- botanical name: Origanum rotundifolium ‘Kent Beauty’
- annual, tender perennial zones 7-10
- height 6″
- spacing 6-9″ apart
- full sun tolerant, partial shade
- fertile, well-drained soil
- flower color pink to lilac
- uses in garden: as a border, great in containers, cut flower, dried flower, drought tolerant, as an edging, fragrant, small/miniature
- although the foliage is aromatic, it is not usually used in cooking
*Please note: our 2015 shipping season for organic herbs and vegetables is over. We accept plant orders at any time of the year, however, and if you prefer to place an order outside our regular shipping months of April-May, ordering is still easy. “Why we only ship in April and May.”
Due to the nature of shipping live plants, when you place an order, we will simply hold your order and ship it at the proper time for your zone, when weather permits in April/May 2016. Many of our customers shop this way to take advantage of this year’s pricing. By pre-ordering, customers this year saved more than $3 on shipping costs and $.50 on every plant. For more information see our “Ordering and Shipping Policy.”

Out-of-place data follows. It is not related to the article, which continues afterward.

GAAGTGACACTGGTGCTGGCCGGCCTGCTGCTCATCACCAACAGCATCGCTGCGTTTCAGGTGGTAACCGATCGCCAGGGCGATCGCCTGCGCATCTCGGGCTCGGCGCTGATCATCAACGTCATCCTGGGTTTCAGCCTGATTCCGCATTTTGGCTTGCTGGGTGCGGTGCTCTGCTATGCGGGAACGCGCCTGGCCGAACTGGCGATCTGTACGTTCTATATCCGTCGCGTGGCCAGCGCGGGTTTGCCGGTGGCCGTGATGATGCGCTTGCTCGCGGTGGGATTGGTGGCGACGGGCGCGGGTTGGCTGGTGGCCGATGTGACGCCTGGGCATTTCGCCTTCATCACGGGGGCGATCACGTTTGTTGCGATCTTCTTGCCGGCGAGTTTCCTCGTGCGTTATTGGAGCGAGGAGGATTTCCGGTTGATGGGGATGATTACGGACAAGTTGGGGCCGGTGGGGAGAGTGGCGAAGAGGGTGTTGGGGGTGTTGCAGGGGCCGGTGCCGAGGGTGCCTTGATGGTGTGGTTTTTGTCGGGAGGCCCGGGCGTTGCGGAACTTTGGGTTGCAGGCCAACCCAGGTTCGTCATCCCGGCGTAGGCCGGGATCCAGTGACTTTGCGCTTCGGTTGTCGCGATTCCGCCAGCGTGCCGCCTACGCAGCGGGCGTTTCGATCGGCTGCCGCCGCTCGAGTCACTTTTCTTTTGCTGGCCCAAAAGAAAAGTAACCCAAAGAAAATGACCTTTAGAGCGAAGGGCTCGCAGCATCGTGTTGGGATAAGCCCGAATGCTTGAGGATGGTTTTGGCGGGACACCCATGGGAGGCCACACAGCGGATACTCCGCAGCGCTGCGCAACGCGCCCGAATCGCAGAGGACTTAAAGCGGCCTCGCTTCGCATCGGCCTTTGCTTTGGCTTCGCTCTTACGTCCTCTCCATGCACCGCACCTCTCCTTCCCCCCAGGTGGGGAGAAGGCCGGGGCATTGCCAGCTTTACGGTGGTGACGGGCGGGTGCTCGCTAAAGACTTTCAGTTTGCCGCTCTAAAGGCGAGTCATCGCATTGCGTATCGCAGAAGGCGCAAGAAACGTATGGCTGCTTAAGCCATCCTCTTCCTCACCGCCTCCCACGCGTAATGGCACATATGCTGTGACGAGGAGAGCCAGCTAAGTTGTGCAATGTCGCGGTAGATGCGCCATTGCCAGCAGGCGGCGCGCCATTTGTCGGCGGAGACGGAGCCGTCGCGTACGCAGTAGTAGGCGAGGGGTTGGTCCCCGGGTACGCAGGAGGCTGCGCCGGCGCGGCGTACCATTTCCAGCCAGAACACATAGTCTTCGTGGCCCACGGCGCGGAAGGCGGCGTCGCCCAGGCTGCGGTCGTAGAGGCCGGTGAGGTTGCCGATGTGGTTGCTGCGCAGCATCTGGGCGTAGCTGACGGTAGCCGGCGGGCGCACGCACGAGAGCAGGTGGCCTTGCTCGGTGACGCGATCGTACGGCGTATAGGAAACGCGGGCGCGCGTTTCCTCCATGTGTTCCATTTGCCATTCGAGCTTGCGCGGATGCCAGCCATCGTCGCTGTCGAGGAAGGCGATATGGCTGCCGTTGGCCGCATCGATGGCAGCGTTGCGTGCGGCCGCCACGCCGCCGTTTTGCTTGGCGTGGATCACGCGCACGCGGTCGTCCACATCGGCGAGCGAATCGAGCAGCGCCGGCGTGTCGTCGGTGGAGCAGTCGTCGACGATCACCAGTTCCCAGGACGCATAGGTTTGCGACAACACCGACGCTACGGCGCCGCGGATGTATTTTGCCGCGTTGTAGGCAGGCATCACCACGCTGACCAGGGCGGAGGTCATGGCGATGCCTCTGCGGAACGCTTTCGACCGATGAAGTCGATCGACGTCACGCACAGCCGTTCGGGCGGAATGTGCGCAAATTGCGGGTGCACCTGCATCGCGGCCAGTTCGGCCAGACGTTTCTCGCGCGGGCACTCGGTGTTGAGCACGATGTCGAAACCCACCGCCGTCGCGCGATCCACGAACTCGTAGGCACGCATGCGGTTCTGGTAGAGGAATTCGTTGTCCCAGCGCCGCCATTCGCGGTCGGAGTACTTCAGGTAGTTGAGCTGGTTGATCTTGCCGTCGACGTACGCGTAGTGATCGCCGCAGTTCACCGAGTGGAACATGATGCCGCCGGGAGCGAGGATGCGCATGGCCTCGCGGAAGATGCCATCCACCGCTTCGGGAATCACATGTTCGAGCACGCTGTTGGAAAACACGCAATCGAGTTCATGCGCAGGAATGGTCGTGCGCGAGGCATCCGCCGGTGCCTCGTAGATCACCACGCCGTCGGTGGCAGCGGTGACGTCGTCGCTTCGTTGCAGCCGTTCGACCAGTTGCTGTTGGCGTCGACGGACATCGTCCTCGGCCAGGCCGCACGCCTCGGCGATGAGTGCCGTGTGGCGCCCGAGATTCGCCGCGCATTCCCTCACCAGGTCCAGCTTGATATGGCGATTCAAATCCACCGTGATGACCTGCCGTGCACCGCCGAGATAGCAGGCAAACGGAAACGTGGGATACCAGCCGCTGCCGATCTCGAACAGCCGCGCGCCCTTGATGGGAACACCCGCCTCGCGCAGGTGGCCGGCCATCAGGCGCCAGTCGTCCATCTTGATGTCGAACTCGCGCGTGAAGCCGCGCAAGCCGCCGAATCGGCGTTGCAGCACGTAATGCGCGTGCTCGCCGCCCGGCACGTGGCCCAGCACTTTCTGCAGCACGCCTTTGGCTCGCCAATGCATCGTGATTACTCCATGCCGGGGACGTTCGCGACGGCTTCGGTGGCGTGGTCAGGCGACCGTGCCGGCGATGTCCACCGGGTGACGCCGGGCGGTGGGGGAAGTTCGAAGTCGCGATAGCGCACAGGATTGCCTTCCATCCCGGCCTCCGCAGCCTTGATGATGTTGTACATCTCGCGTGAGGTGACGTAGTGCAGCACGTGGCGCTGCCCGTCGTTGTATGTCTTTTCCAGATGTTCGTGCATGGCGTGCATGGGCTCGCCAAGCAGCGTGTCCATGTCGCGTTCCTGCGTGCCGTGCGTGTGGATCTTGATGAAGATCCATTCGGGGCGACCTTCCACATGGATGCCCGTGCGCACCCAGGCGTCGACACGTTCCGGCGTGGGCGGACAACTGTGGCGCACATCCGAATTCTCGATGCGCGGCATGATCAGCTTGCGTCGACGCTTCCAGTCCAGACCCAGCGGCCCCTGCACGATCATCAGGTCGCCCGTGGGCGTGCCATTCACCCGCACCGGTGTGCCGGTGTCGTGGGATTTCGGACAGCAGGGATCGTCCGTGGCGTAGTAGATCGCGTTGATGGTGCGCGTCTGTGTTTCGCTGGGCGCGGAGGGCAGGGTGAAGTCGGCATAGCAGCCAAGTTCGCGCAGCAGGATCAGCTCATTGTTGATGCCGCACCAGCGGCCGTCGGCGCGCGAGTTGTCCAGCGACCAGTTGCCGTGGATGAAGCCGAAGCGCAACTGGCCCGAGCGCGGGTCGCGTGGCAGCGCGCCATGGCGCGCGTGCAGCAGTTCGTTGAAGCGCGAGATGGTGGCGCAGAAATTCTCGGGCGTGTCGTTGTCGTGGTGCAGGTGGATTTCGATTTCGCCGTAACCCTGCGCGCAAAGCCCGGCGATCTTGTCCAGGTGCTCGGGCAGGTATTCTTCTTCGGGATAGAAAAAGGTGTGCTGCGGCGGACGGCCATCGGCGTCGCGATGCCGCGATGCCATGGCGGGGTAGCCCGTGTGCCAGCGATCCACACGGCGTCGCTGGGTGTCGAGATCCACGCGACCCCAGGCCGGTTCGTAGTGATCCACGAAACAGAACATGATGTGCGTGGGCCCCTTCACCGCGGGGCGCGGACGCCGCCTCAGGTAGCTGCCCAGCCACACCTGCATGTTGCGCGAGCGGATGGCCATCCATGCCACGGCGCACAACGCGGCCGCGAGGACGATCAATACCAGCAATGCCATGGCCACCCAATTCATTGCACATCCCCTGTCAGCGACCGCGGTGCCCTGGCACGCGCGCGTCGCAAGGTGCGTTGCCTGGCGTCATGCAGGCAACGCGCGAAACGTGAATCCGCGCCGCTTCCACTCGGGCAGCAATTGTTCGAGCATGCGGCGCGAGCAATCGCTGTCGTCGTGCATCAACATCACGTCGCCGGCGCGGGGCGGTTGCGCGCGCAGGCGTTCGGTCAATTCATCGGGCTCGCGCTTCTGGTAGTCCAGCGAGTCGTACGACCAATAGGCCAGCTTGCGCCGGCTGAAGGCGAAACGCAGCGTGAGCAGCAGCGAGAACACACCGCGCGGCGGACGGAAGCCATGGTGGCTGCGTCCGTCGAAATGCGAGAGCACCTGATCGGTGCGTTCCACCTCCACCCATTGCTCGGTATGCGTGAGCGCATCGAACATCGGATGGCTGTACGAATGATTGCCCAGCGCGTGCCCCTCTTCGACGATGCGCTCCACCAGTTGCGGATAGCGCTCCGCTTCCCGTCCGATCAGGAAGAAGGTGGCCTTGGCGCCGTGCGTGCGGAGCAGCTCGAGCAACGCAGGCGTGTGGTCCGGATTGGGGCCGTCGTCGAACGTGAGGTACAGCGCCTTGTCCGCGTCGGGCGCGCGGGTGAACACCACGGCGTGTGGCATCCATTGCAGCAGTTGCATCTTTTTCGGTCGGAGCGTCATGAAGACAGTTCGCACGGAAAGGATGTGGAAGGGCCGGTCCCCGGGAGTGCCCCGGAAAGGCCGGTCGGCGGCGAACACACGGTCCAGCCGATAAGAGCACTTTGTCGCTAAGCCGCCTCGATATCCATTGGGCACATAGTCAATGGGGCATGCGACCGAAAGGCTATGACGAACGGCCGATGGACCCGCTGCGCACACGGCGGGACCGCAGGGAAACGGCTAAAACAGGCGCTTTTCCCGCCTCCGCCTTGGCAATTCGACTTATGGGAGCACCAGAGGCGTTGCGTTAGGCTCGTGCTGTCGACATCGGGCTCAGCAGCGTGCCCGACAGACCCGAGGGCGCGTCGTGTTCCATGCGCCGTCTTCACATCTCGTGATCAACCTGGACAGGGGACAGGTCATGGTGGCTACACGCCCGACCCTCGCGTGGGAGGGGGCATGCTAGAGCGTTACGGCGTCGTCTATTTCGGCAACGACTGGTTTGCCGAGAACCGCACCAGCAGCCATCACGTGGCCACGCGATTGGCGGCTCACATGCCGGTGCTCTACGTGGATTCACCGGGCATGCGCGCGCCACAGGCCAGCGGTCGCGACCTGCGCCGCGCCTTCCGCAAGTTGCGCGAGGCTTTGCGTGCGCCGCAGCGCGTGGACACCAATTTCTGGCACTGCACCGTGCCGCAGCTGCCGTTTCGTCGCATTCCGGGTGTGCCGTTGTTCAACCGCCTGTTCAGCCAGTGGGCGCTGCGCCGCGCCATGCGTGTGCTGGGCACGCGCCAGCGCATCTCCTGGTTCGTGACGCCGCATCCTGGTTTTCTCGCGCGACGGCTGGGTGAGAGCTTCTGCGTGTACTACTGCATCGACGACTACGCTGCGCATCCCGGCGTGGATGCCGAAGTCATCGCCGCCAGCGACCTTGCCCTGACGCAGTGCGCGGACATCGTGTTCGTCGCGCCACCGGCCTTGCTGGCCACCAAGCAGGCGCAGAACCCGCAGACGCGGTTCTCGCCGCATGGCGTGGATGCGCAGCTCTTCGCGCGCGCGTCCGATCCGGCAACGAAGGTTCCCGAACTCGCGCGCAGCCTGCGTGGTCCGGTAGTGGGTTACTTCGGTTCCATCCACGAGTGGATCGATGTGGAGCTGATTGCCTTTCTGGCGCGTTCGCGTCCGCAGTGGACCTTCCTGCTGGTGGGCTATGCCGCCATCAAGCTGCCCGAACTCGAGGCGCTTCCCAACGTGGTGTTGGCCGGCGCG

Kent Beauty is a beautiful cascading ornamental Oregano. This trailing variety produces papery, everlasting pink flowers nestled among gray-green leaves borne on fine wiry stems giving it a lovely, delicate appearance. Well suited for use in dried flower arrangements. Great oval to nearly heart-shaped foliage likes to spill out of hanging pots and baskets. Beautiful when used in rock gardens. Use Kent Beauty Oregano in small space gardens or containers where its features can be appreciated close up. Herbaceous annual, or may be perennial in mild winter. Prefers fertile, well-drained soils. Full sun, or part shade in hot, dry climates.
Kent Beauty, Hopley’s, Bristol and Dittany of Crete are valued for their flowers and we view them as mainly ornamental. The best culinary ones are Italian, Turkish, Greek and Hot & Spicy. Of these, Greek and Italian bloom about mid-summer through fall and have the most flavor-filled leaves right before the flowers bloom. Although the flowers are edible too, it’s usually the leaves that are used for flavoring foods. They retain their flavor better in hot dishes if added toward the end of cooking. Heating too long may result in bitterness.
Compare the Oregano varieties. View a summary of all the Oregano varieties together.
It is easiest to propagate from starter plants, take your cuttings in the late spring, and allowing them to root in a fine soil mix.
To harvest: bunch stems together and hang in a cool and airy place to dry. Once dry, the flowers can be used in dried bouquet arrangements or potpourri.